Bill's Supercharging his 5HP Air Compressor

Bill Jones' Photo Gallery Page 23

I use a Quincy 5hp air compressor in my shop with 120 gallons of air tank--but when porting heads I like to stop using my air grinders when the compressor turns on at 80#----let the compressor build up air to 130# and shut off--then resume with the air grinders.

-Reason for this is I have found it allows the compressor to run the least amount of time which generates less heat to the motor and the compressor head.
-Typical run time is a little over 4 minutes--like 4 minutes and 8 seconds (248 seconds total).
    I decide to try a vacuum cleaner motor as an air pump or supercharger----happened to have a tangential discharge vacuum motor to play with so I tested it and it would pump about 4psi when completely plugged off.

-These photos show some about how I rigged it up to feed into the side of the metal filter cover on the Quincy.
-Took about 2 hours at the most for bracketry and wiring---and I ran the wiring to a toggle switch at my porting bench.
    I found out that when the compressor is running and the vacuum motor is flipped on--the boost pressure is just a littl over 3psi.

-But the neat thing is with the supercharger installed the compressor run time from 80 up to 130 psi is now only about 2 minutes and 38 seconds (158 seconds total now).
-So this cut the run time 36%.
    The air compressor normally uses about 30amps on a 220 power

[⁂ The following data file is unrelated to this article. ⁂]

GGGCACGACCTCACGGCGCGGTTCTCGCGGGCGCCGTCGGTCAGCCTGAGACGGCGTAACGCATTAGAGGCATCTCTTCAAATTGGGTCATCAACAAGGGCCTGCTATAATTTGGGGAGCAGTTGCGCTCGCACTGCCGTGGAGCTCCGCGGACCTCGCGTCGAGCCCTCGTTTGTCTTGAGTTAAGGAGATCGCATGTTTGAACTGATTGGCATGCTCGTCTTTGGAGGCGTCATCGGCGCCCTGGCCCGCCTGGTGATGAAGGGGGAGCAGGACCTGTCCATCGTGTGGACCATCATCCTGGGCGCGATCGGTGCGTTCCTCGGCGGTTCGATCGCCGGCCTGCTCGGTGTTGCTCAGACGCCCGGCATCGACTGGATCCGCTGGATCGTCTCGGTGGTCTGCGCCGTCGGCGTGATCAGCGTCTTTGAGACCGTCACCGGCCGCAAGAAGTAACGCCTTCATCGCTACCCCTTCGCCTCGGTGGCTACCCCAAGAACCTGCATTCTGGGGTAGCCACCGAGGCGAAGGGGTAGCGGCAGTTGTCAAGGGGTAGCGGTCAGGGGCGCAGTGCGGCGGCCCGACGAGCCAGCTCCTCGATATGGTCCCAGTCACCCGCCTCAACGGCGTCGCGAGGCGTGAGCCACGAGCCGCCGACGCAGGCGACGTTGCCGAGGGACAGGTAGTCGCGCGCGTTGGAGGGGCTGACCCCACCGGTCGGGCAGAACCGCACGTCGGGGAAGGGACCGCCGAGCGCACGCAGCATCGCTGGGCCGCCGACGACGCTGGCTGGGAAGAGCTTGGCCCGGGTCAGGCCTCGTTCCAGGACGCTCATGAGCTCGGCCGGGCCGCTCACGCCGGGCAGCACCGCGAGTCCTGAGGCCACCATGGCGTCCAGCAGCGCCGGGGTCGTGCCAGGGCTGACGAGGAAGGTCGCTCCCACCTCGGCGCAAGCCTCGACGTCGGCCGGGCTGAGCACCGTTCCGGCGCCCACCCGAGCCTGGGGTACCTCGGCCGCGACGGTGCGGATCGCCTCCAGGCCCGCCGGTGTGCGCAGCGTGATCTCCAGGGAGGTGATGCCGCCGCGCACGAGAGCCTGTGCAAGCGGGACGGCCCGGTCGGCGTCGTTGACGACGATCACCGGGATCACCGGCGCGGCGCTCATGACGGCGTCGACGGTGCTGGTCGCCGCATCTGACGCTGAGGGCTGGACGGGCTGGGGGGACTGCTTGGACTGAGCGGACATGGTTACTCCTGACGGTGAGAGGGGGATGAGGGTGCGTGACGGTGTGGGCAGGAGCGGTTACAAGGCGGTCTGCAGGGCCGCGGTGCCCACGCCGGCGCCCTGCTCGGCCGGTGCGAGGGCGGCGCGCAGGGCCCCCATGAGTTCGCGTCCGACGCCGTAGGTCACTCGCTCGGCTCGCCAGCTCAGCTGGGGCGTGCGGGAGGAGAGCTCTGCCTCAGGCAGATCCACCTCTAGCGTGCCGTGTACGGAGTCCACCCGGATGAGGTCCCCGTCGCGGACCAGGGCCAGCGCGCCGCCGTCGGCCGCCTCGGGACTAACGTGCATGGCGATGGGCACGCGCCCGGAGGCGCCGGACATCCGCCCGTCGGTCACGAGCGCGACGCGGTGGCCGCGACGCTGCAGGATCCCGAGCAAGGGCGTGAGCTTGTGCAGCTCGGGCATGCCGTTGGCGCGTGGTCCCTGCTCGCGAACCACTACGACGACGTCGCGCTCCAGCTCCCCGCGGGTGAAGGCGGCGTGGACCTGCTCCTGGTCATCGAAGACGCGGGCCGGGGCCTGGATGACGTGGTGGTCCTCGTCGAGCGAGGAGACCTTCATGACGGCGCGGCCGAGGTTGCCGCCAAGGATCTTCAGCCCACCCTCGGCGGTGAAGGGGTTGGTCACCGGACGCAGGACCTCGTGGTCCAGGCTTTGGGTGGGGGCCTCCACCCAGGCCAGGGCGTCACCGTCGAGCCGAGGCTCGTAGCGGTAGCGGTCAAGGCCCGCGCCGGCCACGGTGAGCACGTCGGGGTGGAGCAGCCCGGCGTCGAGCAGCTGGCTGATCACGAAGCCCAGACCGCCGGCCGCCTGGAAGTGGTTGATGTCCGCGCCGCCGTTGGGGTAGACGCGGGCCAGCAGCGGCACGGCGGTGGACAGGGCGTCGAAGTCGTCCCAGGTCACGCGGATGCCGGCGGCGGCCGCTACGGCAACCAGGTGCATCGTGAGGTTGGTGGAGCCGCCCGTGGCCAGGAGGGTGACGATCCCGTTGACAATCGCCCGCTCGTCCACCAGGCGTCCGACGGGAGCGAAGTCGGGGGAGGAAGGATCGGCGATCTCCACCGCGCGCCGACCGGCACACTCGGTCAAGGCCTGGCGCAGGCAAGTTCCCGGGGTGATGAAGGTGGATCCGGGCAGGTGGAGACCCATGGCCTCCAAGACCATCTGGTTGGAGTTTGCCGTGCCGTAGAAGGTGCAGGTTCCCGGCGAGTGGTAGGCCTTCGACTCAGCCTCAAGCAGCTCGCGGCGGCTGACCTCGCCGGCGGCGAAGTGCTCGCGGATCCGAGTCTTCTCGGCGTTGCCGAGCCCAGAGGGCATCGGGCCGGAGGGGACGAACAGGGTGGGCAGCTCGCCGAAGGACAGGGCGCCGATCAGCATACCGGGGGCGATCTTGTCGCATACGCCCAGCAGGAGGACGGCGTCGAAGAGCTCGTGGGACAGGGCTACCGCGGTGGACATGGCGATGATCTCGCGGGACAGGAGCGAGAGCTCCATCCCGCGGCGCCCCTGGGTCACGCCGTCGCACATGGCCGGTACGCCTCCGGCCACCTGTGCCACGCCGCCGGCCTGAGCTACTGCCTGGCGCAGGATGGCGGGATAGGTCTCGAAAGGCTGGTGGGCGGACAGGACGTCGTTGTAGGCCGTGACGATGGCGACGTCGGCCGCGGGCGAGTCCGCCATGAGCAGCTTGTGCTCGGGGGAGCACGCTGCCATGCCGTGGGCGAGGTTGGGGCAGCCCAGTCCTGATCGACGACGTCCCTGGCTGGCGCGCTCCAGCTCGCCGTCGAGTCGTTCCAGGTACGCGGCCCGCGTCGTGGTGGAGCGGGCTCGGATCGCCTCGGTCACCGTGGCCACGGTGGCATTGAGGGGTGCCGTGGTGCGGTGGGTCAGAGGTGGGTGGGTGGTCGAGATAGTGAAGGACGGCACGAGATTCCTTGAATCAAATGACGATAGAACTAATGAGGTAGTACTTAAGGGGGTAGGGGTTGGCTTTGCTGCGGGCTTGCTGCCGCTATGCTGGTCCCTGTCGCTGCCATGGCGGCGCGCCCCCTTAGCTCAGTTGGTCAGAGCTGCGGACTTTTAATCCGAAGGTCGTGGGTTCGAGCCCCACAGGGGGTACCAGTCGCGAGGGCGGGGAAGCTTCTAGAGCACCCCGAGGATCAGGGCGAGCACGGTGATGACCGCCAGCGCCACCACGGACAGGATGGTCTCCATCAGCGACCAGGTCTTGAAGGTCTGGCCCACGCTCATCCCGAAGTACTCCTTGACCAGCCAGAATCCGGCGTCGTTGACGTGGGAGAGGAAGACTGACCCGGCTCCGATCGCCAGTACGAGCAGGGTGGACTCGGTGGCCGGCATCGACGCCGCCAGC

- The vacuum motor uses about 9amps on a 110 volt power when it pumping the 3psi of boost--and the amperage of the compressor motor jumps up another 3 amps on the 220 volt power--so the reduction in compressor run time isn't free.
-I think the 220 volt power 30 amps is times two when comparing to 110 volt power----so 60 amps was what I started with just running the 5hp Quincy-----and now I have 66 plus 9 = 75 amps which is an increase in total power consumption of 20%.
    Besides this supercharger I also have a small squirrel cage fan blowing air across the vacuum motor and somewhat onto the compressor head--and I have a 3/4hp 110v larger squirrel cage that I use to cool the 5HP motor and some of that air is also blown onto the compressor head.
    This may all sound excessive---but I ruined one perfectly good 5HP motor about 17 years because of excess heat----and it cost me right at $600 to have it rewound.
-At that time I added the larger squirrel cage fan and started paying attention to how hot the motor really gets----and it takes about 4 hours to where the compressor motor is getting almost too hot to hold my hand on it---so I feel that cooling air is a very big deal.